"Roman A Clef"
I sit on the plastic seat of a cab on its way across the bridge, the floral musk of fresh makeup and perfume rising from my skin and filling the vehicle with a fragrance of denatured alcohol and agarwood.
As we drive I speed-write in gray pencil across the gridded pages of my thin blue notebook.
I’d been crossing in the other direction by subway only an hour earlier, watching the sun lapse toward its own reflection in the river below.
We had just pulled out of the city and the late day burst moodily upon us, light breaking from the shelter of tall buildings. Highrise windows flashed and shingled rooftop water tanks cast shadows on graffitied chimneys. From my seat on the pale blue molded bench I detected a stir of ardor in the expression of a woman gripping a pole near the doors. She shifted her weight from one foot to the other, embalmed by the gleaming presence competing with the fluorescent light of the overhead bulbs.
I felt cold and un-mammal-like, as if the stark shades of the setting sun were beckoning me into some primordial vacuum, massaging me with goosebumps as the train hammered along.
And now the long sunset burns robust and orange-gold through the bridge’s suspension cables, growing ruby and devilish as the cab glides forward.
The taxi driver sits up straight, a turquoise turban wrapped around his head. His car seems intravenously fastened to the traffic pattern, sliding cleanly off the bridge and fluently navigating lanes up Bowery to 11th Street.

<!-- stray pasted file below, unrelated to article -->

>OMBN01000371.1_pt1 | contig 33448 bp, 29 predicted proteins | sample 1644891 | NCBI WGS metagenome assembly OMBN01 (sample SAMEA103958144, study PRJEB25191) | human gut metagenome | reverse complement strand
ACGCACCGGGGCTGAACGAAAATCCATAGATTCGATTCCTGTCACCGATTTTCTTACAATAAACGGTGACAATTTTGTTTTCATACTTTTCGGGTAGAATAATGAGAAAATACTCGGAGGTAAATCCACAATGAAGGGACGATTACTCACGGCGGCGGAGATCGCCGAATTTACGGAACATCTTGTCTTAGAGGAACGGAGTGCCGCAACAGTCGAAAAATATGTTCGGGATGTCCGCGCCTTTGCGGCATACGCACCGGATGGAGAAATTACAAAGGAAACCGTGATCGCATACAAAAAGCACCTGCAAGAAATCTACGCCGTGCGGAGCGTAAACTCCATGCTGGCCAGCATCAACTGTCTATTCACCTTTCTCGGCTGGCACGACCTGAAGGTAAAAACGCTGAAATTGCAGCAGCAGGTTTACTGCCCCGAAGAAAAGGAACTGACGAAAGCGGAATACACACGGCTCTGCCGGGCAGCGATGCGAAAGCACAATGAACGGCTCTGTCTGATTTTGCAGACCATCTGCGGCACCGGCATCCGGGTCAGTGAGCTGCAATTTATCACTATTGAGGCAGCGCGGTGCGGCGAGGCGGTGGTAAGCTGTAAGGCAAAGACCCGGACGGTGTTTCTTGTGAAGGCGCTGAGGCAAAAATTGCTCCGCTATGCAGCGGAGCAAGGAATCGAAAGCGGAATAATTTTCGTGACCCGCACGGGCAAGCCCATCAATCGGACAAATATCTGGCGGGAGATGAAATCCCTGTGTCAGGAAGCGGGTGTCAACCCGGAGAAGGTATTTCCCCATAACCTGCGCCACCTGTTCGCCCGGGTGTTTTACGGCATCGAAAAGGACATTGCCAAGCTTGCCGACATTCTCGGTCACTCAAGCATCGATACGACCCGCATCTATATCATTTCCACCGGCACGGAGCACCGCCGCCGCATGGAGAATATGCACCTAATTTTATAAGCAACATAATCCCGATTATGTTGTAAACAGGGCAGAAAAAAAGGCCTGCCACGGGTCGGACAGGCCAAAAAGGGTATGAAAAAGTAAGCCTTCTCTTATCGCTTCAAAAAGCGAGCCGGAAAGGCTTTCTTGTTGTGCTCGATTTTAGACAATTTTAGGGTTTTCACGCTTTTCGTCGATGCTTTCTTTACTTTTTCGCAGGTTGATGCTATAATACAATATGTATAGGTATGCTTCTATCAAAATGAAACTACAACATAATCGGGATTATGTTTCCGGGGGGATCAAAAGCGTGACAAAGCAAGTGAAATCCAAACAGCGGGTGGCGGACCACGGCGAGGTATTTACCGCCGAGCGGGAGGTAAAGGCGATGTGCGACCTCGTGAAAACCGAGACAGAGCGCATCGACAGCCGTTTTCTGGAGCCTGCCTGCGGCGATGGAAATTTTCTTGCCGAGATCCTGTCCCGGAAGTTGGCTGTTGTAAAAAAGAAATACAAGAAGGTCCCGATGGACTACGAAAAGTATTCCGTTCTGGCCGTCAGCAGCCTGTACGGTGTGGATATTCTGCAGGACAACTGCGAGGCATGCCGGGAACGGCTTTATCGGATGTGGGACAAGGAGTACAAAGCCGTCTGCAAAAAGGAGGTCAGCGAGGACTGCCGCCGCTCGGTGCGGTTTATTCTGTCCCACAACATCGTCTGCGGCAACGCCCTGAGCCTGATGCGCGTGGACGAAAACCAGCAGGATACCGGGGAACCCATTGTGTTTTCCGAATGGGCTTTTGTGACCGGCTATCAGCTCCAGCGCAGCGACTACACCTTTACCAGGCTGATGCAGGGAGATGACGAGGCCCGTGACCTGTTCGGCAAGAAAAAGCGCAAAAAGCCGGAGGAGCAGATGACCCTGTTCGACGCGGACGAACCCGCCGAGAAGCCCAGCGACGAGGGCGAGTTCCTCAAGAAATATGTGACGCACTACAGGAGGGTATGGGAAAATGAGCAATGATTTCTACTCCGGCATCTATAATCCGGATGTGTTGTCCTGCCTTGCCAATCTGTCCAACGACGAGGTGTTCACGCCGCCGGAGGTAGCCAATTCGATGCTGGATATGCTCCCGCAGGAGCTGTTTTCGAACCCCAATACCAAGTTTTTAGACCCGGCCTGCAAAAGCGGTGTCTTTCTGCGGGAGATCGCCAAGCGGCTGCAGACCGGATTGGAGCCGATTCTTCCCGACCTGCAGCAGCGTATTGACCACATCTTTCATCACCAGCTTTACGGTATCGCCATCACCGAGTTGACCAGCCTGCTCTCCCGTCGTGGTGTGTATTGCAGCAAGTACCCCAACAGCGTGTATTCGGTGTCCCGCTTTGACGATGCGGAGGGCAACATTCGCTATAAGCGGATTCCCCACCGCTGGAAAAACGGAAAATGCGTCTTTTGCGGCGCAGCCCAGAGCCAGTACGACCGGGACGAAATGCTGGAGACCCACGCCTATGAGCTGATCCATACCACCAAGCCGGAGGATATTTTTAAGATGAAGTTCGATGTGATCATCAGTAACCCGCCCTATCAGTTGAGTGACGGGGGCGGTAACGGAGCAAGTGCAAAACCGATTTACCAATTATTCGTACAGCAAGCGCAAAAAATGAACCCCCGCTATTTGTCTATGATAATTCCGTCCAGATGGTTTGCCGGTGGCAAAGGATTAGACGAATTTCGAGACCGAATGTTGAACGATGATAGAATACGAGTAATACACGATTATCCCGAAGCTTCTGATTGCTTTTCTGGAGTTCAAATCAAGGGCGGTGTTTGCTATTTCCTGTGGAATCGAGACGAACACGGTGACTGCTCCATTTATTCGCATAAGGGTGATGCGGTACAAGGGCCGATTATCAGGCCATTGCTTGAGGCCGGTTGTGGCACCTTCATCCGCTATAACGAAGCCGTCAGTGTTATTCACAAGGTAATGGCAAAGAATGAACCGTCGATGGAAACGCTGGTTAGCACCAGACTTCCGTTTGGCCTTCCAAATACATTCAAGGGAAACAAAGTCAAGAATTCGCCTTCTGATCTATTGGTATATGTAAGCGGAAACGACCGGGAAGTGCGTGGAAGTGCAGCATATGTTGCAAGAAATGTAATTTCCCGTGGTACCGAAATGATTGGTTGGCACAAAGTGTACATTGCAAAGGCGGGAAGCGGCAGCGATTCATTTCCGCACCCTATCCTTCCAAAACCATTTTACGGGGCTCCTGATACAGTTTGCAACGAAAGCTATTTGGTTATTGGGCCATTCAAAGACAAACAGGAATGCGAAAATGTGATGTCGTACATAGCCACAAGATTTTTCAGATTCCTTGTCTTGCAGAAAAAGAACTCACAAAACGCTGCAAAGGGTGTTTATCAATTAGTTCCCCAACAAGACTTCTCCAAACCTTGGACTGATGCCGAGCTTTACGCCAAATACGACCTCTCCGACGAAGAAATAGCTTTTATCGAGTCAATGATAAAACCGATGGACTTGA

A rush of contentment passed through me, and for a moment it didn’t seem to hurt that I felt restless and otherworldly, as if I were living in a hallucination, under the skin of a dream realm where I temporarily made contact with a truer version of myself, which I was sure existed in some other nearby dimension, and that from time to time aligned with me in my present body.
I didn’t experience these notions as real but they were compelling enough to worry and distract me, interrupting my work, which I had already been neglecting very badly - a condition that did not suit me well. For without working I felt my work oozing out in wrongful paths: into my thoughts and through my pores, how I walked the streets, the faces I made at people and the look in my eye when I went out. What I wrote in my notebook. III